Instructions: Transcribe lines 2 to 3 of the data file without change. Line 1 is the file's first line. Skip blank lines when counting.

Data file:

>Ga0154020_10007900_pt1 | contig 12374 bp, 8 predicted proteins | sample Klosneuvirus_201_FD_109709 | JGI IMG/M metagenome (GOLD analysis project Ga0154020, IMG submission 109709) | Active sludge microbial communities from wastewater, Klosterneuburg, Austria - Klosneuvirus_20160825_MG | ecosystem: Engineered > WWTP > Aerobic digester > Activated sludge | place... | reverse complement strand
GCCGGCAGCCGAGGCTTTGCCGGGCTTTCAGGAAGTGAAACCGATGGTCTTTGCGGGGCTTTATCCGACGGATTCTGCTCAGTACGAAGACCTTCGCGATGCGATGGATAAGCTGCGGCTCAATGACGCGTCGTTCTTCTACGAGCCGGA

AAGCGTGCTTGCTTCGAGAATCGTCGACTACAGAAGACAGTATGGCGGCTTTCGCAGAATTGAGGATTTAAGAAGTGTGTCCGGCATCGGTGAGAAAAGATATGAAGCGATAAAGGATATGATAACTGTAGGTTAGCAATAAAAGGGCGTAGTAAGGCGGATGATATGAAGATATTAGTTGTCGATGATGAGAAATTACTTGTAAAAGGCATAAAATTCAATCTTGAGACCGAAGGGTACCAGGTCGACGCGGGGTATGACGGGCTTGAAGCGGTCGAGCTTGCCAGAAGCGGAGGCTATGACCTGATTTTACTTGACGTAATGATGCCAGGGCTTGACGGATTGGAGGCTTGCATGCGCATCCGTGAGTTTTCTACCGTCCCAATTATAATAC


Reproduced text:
GCCGGCAGCCGAGGCTTTGCCGGGCTTTCAGGAAGTGAAACCGATGGTCTTTGCGGGGCTTTATCCGACGGATTCTGCTCAGTACGAAGACCTTCGCGATGCGATGGATAAGCTGCGGCTCAATGACGCGTCGTTCTTCTACGAGCCGGA

AAGCGTGCTTGCTTCGAGAATCGTCGACTACAGAAGACAGTATGGCGGCTTTCGCAGAATTGAGGATTTAAGAAGTGTGTCCGGCATCGGTGAGAAAAGATATGAAGCGATAAAGGATATGATAACTGTAGGTTAGCAATAAAAGGGCGTAGTAAGGCGGATGATATGAAGATATTAGTTGTCGATGATGAGAAATTACTTGTAAAAGGCATAAAATTCAATCTTGAGACCGAAGGGTACCAGGTCGACGCGGGGTATGACGGGCTTGAAGCGGTCGAGCTTGCCAGAAGCGGAGGCTATGACCTGATTTTACTTGACGTAATGATGCCAGGGCTTGACGGATTGGAGGCTTGCATGCGCATCCGTGAGTTTTCTACCGTCCCAATTATAATAC